SLEE5102 Sleep Medicine (Doc)

Added on -2020-02-19

| SLEE5102| 22 pages| 6414 words| 243 views

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Running head: SLEEP MEDICINESLEEP MEDICINEName of the StudentName of the universityAuthor’s note
1SLEEP MEDICINESLEE5102 : SLEEP DISORDERED BREATHINGASSIGNMENT 1 (10%)Q1. Outline the mechanics of breathing (inspiration and expiration) including the musclesinvolved; what impact does sleep have on this process?The process of breathing is the action of inhaling and exhaling out air, which is due to thepressure changes within the thorax, in comparison to the atmosphere. In the breathing process,the volume of the thoracic cavity changes from time to time1. The change in volume results inthe change in pressure, the air flows from a higher region of pressure to the lower region, whichresults in an equilibrium .This whole mechanism, is coordinated by the part of the brain calledmedulla oblongata. The rhythmic cycle of the breathing begins in the medulla oblongata. Themedulla contains several respiratory related neurons that design the ventral and the dorsalrespiratory groups 1. Respiratory control is generated in the brainstem. The respiratory pumpconsists of the chest wall (ribs), intercoastal muscles and the diaphragm 1,3. During respiration, the diaphragm is the most important muscle which is a dome shaped muscleseparating the abdomen and the chest cavity and is innervated by phrenic nerves 1,3 .There aretwo processes involved in breathing, inspiration and expiration. The intercostals and thediaphragm muscles contract during inspiration which shortens and flattens the diaphragm,moving it down wards3. The space inside the chest cavity increases due this mechanism, whichcauses the thoracic pressure to decrease below the atmospheric pressure 3. This is also associatedwith the loss of its dome shape, hence increasing the intrathoracic volume. There are some accessory muscles present in the neck region such as the sternocleidomastoid andscalene muscles which play an important role in the process of inspiration by an elevation in the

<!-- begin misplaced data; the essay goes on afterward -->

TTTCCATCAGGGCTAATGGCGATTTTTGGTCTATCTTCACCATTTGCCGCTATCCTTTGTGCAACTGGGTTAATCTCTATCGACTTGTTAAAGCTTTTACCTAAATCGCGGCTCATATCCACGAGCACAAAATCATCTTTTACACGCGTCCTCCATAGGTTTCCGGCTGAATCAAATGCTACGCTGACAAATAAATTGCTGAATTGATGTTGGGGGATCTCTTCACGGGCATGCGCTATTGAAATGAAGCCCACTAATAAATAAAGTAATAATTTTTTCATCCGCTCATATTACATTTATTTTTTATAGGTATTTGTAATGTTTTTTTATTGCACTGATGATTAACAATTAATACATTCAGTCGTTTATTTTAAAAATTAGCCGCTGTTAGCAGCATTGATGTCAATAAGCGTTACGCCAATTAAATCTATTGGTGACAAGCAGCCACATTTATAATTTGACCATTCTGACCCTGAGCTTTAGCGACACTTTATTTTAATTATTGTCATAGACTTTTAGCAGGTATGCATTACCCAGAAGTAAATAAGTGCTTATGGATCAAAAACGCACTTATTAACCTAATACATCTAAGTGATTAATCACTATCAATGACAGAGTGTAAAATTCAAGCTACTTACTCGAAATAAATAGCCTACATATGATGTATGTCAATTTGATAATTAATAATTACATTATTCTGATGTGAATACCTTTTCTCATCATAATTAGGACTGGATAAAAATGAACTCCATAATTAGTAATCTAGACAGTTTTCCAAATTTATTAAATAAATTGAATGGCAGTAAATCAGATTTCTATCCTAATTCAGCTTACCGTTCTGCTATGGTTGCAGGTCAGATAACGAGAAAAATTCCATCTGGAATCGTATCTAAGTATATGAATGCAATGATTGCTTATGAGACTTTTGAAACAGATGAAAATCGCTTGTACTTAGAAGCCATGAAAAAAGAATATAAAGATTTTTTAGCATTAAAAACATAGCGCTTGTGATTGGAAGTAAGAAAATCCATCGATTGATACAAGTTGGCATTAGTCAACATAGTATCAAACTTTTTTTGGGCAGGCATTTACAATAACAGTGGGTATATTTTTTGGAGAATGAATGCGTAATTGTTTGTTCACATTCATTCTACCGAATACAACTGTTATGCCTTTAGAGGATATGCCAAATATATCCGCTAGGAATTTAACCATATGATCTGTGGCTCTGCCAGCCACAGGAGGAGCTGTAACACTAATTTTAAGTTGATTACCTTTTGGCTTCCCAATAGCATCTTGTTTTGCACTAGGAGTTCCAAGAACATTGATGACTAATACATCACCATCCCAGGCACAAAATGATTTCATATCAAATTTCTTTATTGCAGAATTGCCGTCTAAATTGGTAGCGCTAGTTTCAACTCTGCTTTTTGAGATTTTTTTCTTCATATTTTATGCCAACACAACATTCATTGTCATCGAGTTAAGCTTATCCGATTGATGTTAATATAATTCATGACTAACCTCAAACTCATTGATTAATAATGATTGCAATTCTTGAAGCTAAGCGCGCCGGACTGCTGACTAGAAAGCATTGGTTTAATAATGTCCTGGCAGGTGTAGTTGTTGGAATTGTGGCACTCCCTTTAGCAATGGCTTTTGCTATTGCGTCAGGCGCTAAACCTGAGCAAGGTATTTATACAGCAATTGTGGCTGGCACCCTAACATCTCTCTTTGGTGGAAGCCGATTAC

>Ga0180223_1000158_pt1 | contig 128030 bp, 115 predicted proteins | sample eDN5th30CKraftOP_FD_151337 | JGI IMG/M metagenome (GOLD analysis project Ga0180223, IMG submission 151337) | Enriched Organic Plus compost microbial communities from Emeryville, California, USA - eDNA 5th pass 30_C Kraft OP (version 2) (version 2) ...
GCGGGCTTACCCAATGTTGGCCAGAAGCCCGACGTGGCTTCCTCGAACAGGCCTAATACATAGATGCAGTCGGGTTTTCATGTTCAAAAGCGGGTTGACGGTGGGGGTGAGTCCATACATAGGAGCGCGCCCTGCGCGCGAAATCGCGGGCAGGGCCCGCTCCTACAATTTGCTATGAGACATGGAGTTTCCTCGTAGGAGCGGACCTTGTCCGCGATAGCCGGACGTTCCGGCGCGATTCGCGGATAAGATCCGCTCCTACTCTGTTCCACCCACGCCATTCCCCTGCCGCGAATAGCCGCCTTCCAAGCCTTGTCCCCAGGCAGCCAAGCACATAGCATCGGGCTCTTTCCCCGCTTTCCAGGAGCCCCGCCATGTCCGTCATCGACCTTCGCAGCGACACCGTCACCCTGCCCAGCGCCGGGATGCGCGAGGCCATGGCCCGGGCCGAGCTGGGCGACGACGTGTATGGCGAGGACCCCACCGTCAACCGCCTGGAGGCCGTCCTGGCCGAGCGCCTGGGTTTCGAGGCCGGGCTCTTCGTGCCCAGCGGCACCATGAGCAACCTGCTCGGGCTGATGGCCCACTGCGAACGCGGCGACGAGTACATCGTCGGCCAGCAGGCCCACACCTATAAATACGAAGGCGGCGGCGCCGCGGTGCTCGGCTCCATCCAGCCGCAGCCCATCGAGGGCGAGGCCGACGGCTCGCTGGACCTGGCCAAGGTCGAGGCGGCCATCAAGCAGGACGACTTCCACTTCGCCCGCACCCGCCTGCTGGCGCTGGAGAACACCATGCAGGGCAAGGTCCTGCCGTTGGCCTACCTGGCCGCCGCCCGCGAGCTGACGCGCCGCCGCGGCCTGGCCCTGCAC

2SLEEP MEDICINEfirst two ribs and the sternum 3,4 . The accessory muscles are attached to the rib cage and possessthe potential to generate the breathing action. The muscles are joined to the two upper ribs, thetop of the sternum. At one end it is joined to the clavicle and at the other end it is joined with themastoid process which is the part of the cervical vertebra. When the accessory muscles showcontraction during the inspiration, the chests is elevated (3,4). These muscles are normally usedby the body when the person is having a thoraco-pulmonary disorder, when there is effortrequired in breathing. The other accessory muscle required in the process of forced inspiration isserratus anterior, pectoralis major, pectoralis minor. The muscles helps in expanding the volumeof the thoracic cavity and helps in exhalation4 . The contraction of the accessory muscles alongwith this process leads to an increased flow and negative intrapleural pressure 5. Additionally the intercoastal muscles also help to increase the volume of the chest cavity. Whenyou inhale, the muscles contract and pulls up the rib cage in an up and down motion thus assistsin breathing. These muscles can also increase the intrathoracic volume by stabilizing andelevating the ribs and increasing the anterioposterior diameter of the thorax1,3. The nervesconnected to the brain causes breathing muscles to contract only when they are intact. In someback and neck injuries, the spinal chord can be severely damaged causing to end the NSconnection between the muscles and brain causing death unless patient is artificially ventilated2 .During expiration, the diaphragm relaxes and moves back up and the chest wall and lungelasticity expels air out of the lungs3. Expiration is a passive process, the relaxation of thediaphragm and the intercoastal muscles leads to the reduction in size of the thoracic cavity whichincreases the internal pressure which forces the air out of the lungs. This occurs when the